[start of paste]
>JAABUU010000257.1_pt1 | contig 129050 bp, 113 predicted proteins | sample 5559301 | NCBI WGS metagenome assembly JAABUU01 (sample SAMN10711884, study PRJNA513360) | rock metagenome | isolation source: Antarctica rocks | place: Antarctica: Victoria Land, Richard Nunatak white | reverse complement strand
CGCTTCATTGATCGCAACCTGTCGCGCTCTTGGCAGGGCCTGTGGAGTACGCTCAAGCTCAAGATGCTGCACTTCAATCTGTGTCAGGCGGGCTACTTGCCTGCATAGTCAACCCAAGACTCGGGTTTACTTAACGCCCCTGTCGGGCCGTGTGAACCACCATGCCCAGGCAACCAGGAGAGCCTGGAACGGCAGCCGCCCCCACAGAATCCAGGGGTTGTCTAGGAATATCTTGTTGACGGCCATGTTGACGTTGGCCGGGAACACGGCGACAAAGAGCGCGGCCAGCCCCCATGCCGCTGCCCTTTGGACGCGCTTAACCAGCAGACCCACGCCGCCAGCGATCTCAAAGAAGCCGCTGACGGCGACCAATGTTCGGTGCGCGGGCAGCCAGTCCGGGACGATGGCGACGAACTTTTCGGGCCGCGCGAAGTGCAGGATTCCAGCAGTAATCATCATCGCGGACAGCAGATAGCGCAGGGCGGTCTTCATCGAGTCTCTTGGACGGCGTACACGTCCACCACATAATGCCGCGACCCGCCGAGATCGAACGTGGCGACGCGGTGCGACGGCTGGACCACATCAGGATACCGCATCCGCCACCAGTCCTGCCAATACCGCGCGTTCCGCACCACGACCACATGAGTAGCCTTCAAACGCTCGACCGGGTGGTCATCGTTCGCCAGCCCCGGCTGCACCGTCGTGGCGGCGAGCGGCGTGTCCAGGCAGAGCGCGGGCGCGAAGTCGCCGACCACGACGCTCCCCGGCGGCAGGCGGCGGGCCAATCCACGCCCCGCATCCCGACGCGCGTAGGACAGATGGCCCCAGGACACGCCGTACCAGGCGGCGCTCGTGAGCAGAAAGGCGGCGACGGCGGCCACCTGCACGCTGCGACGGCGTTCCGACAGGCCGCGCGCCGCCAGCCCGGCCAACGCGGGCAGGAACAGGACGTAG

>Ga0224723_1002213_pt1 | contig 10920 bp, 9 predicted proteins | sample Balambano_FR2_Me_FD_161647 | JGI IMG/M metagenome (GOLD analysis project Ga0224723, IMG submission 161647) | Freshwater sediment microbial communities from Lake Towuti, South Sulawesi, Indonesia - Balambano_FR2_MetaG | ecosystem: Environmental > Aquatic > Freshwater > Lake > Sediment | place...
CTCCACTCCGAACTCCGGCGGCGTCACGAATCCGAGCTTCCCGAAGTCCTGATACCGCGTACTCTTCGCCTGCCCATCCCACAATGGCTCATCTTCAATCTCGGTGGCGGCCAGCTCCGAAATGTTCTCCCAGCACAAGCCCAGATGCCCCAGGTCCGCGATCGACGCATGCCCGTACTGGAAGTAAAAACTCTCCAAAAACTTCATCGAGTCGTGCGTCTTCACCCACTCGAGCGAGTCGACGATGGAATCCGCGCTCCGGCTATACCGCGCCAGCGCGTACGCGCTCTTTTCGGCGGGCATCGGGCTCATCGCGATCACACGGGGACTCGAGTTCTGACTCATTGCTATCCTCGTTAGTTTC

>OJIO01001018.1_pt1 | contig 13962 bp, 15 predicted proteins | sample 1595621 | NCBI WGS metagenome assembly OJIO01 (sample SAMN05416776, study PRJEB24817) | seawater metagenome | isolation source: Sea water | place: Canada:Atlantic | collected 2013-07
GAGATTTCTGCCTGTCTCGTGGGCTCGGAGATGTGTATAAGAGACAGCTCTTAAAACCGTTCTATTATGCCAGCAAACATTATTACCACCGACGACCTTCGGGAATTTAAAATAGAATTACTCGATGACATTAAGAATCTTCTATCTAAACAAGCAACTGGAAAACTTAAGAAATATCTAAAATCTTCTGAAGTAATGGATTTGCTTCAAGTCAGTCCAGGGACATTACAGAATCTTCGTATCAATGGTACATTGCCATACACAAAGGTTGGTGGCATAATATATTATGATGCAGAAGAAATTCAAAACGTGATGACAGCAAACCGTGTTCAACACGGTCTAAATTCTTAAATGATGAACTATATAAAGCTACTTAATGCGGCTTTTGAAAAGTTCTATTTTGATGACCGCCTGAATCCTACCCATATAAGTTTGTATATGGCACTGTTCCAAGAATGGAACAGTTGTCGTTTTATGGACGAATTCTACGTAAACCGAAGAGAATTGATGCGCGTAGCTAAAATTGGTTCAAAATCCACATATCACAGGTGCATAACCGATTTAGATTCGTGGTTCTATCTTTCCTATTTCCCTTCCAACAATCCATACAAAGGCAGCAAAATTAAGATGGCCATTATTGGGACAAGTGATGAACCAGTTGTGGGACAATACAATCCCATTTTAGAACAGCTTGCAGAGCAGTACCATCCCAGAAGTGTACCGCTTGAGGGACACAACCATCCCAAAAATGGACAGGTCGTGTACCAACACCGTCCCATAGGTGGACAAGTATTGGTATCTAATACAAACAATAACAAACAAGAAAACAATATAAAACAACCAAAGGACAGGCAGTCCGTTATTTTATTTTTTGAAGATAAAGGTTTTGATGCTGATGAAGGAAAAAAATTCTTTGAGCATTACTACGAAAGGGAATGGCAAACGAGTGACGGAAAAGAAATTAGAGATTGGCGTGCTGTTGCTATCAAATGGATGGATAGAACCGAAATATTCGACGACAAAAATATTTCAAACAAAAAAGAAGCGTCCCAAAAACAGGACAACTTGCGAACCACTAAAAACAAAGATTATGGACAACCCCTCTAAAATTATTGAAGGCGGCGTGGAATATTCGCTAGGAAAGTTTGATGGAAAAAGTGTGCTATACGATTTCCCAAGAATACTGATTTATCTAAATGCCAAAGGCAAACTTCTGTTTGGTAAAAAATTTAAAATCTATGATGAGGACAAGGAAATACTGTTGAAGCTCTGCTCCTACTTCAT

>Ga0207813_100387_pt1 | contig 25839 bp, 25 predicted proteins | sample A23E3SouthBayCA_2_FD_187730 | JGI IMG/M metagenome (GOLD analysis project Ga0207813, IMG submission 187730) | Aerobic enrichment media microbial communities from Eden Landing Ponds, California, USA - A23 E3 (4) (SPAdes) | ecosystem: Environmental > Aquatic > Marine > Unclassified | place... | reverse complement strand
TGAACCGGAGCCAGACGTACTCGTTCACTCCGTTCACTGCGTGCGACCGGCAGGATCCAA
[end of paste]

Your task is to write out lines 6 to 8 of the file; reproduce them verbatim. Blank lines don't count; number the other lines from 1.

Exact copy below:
GAGATTTCTGCCTGTCTCGTGGGCTCGGAGATGTGTATAAGAGACAGCTCTTAAAACCGTTCTATTATGCCAGCAAACATTATTACCACCGACGACCTTCGGGAATTTAAAATAGAATTACTCGATGACATTAAGAATCTTCTATCTAAACAAGCAACTGGAAAACTTAAGAAATATCTAAAATCTTCTGAAGTAATGGATTTGCTTCAAGTCAGTCCAGGGACATTACAGAATCTTCGTATCAATGGTACATTGCCATACACAAAGGTTGGTGGCATAATATATTATGATGCAGAAGAAATTCAAAACGTGATGACAGCAAACCGTGTTCAACACGGTCTAAATTCTTAAATGATGAACTATATAAAGCTACTTAATGCGGCTTTTGAAAAGTTCTATTTTGATGACCGCCTGAATCCTACCCATATAAGTTTGTATATGGCACTGTTCCAAGAATGGAACAGTTGTCGTTTTATGGACGAATTCTACGTAAACCGAAGAGAATTGATGCGCGTAGCTAAAATTGGTTCAAAATCCACATATCACAGGTGCATAACCGATTTAGATTCGTGGTTCTATCTTTCCTATTTCCCTTCCAACAATCCATACAAAGGCAGCAAAATTAAGATGGCCATTATTGGGACAAGTGATGAACCAGTTGTGGGACAATACAATCCCATTTTAGAACAGCTTGCAGAGCAGTACCATCCCAGAAGTGTACCGCTTGAGGGACACAACCATCCCAAAAATGGACAGGTCGTGTACCAACACCGTCCCATAGGTGGACAAGTATTGGTATCTAATACAAACAATAACAAACAAGAAAACAATATAAAACAACCAAAGGACAGGCAGTCCGTTATTTTATTTTTTGAAGATAAAGGTTTTGATGCTGATGAAGGAAAAAAATTCTTTGAGCATTACTACGAAAGGGAATGGCAAACGAGTGACGGAAAAGAAATTAGAGATTGGCGTGCTGTTGCTATCAAATGGATGGATAGAACCGAAATATTCGACGACAAAAATATTTCAAACAAAAAAGAAGCGTCCCAAAAACAGGACAACTTGCGAACCACTAAAAACAAAGATTATGGACAACCCCTCTAAAATTATTGAAGGCGGCGTGGAATATTCGCTAGGAAAGTTTGATGGAAAAAGTGTGCTATACGATTTCCCAAGAATACTGATTTATCTAAATGCCAAAGGCAAACTTCTGTTTGGTAAAAAATTTAAAATCTATGATGAGGACAAGGAAATACTGTTGAAGCTCTGCTCCTACTTCAT

>Ga0207813_100387_pt1 | contig 25839 bp, 25 predicted proteins | sample A23E3SouthBayCA_2_FD_187730 | JGI IMG/M metagenome (GOLD analysis project Ga0207813, IMG submission 187730) | Aerobic enrichment media microbial communities from Eden Landing Ponds, California, USA - A23 E3 (4) (SPAdes) | ecosystem: Environmental > Aquatic > Marine > Unclassified | place... | reverse complement strand
TGAACCGGAGCCAGACGTACTCGTTCACTCCGTTCACTGCGTGCGACCGGCAGGATCCAA